Ninety one national and international NGOs and People’s Organisations from 23 countries have called on the United Nations (UN) Task Force on Global Food Security Crisis and Ban Ki-moon, UN secretary general and Task Force head, to draw comprehensive measures to resolve the global food security crisis. In the letter, handed over to the UN on 14 October 2008 as the FAO Committee on World Food Security met in Rome to discuss the global food crisis, the organisations expressed their concerns on the Comprehensive Framework of Action (CFA) that was drawn. The CFA has prescribed the same policies that created the crisis and are seen to strengthen power structures, approaches and practices. In the same letter, the organisations stipulated people’s recommendations in addressing the food crisis to the UN Task Force. Pesticide Action Network Asia and the Pacific (PAN AP) continue to enjoin organisations in this signature campaign.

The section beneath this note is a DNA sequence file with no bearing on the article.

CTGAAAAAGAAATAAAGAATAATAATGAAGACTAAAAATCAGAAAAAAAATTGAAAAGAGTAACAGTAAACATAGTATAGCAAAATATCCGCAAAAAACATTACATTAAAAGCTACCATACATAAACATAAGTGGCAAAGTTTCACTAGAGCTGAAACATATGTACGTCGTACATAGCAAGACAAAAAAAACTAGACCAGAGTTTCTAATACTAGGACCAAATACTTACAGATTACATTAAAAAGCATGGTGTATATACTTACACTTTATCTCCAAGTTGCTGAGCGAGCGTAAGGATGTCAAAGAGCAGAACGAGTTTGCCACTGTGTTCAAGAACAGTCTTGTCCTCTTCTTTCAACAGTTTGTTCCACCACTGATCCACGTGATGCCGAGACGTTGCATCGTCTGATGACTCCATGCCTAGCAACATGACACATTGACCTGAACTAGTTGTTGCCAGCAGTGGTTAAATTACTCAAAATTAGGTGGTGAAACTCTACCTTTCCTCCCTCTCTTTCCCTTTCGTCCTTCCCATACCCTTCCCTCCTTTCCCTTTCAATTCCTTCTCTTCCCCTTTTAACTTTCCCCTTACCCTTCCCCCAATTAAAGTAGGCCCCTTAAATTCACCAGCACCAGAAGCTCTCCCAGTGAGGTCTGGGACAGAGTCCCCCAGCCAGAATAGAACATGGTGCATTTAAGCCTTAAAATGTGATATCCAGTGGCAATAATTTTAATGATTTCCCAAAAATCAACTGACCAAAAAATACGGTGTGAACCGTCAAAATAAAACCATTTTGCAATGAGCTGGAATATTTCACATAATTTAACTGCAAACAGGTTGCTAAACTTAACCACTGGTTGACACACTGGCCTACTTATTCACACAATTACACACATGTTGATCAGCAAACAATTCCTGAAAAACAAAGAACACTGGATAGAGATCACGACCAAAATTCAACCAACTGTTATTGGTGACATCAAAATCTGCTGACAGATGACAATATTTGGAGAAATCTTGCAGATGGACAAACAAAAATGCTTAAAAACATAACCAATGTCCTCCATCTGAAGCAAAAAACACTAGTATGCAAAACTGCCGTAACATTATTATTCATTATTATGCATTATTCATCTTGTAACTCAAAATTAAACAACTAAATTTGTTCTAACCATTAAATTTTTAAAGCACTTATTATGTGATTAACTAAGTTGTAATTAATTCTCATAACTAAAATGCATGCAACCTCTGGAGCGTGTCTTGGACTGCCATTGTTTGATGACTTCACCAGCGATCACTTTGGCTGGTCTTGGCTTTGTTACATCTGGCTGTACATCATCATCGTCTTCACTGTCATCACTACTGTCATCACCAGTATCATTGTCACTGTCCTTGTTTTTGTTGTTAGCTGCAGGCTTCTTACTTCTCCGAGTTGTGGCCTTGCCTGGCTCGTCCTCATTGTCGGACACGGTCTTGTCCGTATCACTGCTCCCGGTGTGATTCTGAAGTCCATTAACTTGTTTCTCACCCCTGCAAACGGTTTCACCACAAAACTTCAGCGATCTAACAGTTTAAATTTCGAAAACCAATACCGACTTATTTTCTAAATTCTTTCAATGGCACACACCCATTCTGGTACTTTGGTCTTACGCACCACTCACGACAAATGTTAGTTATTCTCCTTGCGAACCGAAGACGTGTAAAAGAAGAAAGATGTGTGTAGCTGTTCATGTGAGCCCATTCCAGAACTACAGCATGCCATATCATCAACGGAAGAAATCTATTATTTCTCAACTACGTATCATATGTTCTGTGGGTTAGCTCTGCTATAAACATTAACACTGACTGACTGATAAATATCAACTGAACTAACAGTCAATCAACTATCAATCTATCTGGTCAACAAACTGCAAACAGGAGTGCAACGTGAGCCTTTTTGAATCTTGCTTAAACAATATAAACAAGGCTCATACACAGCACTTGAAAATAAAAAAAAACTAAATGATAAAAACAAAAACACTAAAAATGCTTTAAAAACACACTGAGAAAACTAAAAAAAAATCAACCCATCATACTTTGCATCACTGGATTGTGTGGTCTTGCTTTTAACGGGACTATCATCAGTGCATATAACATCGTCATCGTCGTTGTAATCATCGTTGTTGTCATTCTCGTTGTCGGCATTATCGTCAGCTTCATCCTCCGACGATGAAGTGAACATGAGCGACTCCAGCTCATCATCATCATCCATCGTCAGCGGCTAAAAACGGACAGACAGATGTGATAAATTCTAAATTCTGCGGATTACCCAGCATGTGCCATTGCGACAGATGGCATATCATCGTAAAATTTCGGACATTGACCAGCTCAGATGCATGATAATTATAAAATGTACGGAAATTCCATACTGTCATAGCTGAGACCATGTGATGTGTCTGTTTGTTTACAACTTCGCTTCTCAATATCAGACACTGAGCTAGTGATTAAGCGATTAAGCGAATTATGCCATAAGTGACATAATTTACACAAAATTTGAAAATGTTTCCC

World Foodless Day is a day of global action on the crises that beleaguer the people. The objectives are as follows: create public awareness and media attention on the root causes of the food crisis; provide policy recommendations and organize meetings with government officials, opinion makers and leaders; organise activities to raise our voices against neoliberal policies and their impact; and highlight people’s recommendations to respond to the world food crisis.

It is organized by (PAN AP) and People’s Coalition on Food Sovereignty together with 22 NGOs and People’s Organisations from 16 countries. For more details, please visit